Golden oldies’ sun must set says rising new party leader, SA physician Ramphele
Editing, re-reporting by Carolyn Bennett
Renowned academic and anti-apartheid activist Mamphela Ramphele launches new party, political platform “Agang” ─ meaning “build” ─ to stand in South Africa’s 2014 elections and unseat the “corrupt.”
The devaluation of the African National Congress’s moral leadership is clearly evident throughout the country, reads an article this week at South Africa’s News 24. Their traditional power base’s “crippling apathy” in making their mark and making their voices heard during every election “further deepens the hole in which we are being dragged down,” the article said.
Ramphele entry into the fray a wake-up call
“Credentials are everything,” News 24 said, “[and] Mamphela Ramphele has them. The ANC had them.
“Ramphele is a former activist in the mold of the Black Consciousness Movement. She is highly educated and has taught at one of South Africa’s premier universities. She has led the World Bank, chaired one of the largest boards of mines in the country; all no easy tasks. Compare this to the majority of ministers and leaders in government circles,” News 24 says. “The comparison is deafening and other parties would be short-sighted not to see Ramphele as a genuine threat to their votes ─ ANC very much included.
“This is a new era and it is time for liberation heroes to step aside. Their contributions were invaluable to the democracy in South Africa but the ones clinging on in power now are unraveling all that hard work.”
Though the road for her newly established Agang Party SA and its platform is bound to be rocky, Mamphela Ramphele’s entry into the sphere of politics “can be seen as a breath of fresh air,” News 24 said. She is “a worthy player.”
Today’s Deutsche Welle article on this story reports, “The renowned author, economist and business woman commands a lot of respect from academics and civil society across the country.”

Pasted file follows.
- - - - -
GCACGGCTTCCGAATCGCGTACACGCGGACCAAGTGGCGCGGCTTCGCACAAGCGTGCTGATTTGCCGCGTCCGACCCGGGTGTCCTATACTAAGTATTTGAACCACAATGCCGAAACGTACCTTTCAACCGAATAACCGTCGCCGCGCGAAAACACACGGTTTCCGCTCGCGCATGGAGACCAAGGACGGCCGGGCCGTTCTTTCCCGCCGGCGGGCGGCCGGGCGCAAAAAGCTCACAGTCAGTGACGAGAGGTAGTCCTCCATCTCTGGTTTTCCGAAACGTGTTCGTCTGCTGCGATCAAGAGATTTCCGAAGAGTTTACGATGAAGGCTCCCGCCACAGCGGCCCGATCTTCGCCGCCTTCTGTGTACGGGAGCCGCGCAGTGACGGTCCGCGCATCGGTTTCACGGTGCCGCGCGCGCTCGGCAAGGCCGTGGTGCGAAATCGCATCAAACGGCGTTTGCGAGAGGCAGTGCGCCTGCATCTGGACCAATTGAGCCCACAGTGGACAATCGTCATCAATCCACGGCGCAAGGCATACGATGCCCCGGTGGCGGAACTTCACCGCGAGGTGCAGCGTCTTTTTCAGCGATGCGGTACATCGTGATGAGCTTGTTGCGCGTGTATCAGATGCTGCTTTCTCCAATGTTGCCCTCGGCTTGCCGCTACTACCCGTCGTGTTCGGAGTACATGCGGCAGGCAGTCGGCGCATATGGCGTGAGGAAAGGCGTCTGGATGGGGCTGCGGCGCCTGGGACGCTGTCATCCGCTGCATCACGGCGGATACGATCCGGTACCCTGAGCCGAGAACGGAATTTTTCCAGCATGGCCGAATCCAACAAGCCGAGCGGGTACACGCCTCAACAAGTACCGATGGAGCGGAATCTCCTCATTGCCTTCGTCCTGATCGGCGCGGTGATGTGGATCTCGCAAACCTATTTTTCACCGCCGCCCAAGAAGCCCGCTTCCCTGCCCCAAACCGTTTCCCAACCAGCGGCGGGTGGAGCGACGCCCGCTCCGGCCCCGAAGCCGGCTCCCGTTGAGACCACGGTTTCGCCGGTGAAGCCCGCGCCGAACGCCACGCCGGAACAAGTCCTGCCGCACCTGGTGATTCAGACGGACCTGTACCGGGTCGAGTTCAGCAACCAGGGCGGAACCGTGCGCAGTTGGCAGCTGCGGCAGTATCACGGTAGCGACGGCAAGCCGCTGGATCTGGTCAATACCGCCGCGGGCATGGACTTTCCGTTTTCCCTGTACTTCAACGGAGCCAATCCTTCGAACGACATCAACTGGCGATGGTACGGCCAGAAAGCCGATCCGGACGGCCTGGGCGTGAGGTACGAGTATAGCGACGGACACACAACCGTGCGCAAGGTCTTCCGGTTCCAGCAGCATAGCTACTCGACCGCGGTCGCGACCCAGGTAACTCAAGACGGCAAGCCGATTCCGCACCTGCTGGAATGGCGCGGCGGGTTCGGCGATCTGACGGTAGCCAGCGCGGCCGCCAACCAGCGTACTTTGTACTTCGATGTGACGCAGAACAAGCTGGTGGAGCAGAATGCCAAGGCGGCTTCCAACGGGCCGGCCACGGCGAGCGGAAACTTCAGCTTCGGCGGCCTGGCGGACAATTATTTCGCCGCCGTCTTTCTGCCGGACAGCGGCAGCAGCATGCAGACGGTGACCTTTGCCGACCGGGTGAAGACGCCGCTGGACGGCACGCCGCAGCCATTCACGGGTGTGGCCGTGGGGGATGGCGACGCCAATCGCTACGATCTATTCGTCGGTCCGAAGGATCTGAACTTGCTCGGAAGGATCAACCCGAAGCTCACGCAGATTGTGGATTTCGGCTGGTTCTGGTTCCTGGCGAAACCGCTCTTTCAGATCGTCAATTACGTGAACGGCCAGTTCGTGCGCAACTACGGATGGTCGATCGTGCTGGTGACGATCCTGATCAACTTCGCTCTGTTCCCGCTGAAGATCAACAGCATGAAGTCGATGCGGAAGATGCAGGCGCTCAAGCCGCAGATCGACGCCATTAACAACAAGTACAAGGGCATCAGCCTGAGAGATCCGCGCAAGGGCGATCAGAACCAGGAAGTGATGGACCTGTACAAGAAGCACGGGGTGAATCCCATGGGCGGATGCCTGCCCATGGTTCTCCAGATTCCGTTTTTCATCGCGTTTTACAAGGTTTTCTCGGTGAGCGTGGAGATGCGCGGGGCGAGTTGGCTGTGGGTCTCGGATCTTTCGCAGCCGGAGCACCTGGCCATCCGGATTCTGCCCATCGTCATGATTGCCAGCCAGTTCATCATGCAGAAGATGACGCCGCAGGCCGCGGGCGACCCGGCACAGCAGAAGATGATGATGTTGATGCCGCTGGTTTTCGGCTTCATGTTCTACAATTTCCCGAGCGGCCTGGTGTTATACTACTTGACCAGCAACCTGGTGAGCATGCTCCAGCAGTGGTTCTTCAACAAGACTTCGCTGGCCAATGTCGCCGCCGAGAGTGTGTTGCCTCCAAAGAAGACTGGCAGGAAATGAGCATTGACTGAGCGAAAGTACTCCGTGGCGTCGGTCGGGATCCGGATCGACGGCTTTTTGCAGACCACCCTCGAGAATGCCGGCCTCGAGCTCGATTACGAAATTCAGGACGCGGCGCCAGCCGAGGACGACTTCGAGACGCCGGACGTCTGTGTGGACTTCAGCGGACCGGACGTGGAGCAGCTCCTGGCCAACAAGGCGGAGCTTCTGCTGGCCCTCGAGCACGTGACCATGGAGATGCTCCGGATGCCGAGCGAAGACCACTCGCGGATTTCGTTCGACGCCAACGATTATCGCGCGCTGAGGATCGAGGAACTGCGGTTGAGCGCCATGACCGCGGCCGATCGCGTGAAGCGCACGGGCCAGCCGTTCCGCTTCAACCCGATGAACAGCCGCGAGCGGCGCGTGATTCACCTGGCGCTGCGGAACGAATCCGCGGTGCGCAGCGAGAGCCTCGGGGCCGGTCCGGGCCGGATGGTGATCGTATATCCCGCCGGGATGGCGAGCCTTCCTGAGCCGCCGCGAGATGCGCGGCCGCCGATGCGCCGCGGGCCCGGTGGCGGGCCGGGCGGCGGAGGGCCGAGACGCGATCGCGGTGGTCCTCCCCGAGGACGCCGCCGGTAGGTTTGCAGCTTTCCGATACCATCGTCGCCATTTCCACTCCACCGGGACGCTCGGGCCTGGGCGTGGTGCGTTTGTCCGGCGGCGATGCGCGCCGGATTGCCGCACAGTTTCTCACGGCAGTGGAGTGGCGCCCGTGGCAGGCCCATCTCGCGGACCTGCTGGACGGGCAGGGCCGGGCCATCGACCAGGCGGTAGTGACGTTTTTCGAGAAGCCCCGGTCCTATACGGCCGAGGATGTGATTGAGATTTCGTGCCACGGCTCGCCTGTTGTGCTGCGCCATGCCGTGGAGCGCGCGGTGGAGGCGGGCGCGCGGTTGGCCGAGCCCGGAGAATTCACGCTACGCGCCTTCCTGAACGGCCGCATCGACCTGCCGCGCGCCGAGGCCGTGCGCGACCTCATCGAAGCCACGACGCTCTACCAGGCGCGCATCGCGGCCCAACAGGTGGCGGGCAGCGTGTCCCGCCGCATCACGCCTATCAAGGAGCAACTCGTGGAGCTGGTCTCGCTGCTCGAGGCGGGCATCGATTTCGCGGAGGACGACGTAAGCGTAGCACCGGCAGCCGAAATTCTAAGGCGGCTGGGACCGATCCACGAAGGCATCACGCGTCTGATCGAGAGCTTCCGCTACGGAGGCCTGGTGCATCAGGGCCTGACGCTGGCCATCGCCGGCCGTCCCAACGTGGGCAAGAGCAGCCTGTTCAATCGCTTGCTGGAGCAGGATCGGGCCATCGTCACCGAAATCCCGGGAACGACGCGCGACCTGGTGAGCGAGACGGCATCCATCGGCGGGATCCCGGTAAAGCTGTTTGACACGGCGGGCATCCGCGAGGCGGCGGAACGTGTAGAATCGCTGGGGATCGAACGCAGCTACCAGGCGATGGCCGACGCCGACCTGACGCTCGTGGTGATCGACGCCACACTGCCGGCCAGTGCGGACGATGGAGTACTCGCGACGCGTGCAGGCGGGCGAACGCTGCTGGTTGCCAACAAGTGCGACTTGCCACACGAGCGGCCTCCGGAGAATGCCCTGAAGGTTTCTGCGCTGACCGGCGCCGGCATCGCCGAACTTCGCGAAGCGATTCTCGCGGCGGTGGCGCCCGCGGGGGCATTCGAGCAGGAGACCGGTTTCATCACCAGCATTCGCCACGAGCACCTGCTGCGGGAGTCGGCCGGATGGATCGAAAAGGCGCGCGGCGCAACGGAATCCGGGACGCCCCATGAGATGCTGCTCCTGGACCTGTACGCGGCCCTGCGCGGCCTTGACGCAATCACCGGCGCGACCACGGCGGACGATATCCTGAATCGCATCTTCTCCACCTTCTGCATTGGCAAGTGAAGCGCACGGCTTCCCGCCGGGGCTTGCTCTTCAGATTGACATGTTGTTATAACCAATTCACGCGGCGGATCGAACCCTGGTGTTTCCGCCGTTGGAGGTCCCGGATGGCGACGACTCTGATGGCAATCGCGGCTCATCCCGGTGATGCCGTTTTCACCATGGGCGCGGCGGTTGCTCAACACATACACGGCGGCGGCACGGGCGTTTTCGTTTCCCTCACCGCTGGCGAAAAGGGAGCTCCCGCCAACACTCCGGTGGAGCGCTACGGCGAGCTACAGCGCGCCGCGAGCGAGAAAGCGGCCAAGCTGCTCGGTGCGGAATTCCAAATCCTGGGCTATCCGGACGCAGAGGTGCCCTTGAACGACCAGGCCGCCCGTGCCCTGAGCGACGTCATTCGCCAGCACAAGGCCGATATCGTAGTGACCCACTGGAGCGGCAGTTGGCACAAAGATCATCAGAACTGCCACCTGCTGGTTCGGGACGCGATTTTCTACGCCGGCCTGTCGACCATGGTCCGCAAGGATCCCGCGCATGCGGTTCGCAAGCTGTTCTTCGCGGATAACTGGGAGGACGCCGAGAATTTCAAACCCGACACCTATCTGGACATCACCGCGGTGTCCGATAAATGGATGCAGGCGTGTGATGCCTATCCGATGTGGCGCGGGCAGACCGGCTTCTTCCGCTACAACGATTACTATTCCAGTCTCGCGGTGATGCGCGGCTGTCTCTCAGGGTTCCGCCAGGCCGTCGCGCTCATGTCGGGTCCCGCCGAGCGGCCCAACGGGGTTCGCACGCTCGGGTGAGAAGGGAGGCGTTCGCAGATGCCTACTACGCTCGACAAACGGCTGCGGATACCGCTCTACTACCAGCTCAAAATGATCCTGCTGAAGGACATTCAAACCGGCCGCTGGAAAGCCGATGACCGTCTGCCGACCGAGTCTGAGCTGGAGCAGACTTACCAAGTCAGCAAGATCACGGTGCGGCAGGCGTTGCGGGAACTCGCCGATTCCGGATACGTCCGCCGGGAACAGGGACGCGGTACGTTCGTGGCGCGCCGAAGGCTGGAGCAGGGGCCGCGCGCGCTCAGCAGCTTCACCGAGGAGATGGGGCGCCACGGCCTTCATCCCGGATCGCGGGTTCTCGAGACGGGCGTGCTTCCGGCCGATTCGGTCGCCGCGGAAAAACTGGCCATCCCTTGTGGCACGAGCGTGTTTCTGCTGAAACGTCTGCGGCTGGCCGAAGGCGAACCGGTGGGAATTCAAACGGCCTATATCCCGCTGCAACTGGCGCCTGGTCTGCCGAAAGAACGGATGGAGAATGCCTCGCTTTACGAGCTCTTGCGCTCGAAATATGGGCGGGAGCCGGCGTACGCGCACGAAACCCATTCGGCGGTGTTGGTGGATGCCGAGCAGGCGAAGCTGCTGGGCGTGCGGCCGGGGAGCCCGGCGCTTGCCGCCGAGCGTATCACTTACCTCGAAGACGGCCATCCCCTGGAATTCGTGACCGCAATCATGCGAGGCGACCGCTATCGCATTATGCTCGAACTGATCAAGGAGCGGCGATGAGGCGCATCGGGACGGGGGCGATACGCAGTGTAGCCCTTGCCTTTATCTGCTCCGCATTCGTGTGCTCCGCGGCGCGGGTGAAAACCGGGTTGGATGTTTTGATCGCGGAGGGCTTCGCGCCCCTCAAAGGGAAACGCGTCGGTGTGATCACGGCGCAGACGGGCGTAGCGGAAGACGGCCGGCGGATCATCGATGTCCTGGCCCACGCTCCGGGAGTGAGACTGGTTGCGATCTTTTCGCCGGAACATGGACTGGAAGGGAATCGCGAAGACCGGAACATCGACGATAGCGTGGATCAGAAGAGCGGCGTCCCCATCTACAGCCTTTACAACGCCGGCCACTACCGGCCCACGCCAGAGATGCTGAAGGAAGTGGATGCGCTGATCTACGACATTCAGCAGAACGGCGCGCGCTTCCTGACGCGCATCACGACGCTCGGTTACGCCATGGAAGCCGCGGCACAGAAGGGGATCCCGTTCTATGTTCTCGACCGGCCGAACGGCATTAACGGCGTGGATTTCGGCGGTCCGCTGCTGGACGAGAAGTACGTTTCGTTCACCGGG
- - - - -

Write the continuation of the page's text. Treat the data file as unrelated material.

Hers has been a “long walk to politics,” DW writes. “Born in 1947 at the Bochum District of the Limpopo Province in the northern part of South Africa, in her early years active in the student movements that fought the oppressive Apartheid regime, Mamphela Ramphele is one of the few South African women who have had a major impact on South African public life.”
Profile in brief
Physician, academic and businesswoman, Mamphela Aletta Ramphele is a South African who was an activist against apartheid. Dr. Ramphele was also a managing director at the World Bank and a vice chancellor at the University of Cape Town. This month, Mamphela Aletta Ramphele announced the formation of a new political party, Agang (in Sotho, it means ‘Build’). The new party will challenge South Africa’s African National Congress or ANC.
Ramphele completed her medical credentials in the early 1970s at University of the North and Natal Medical School (now the Nelson Rolihlahla Mandela Medical School). And though the apartheid government banished her to the town of Tzaneen (1977-1984) and put her under constant security police surveillance, she worked continually with the rural poor, formed the Isutheng Community Health Program, and set about empowering women.
She did medical internships at Durban’s King Edward VIII Hospital and Livingstone Hospital in Port Elizabeth. In the 1980s, she worked with the South African Students Association (SASO) and held research positions at University of Cape Town (UCT) and worked with Professor of Economics Francis Wilson at the South African Development Research Unit (SALDRU) and Livingstone Hospital.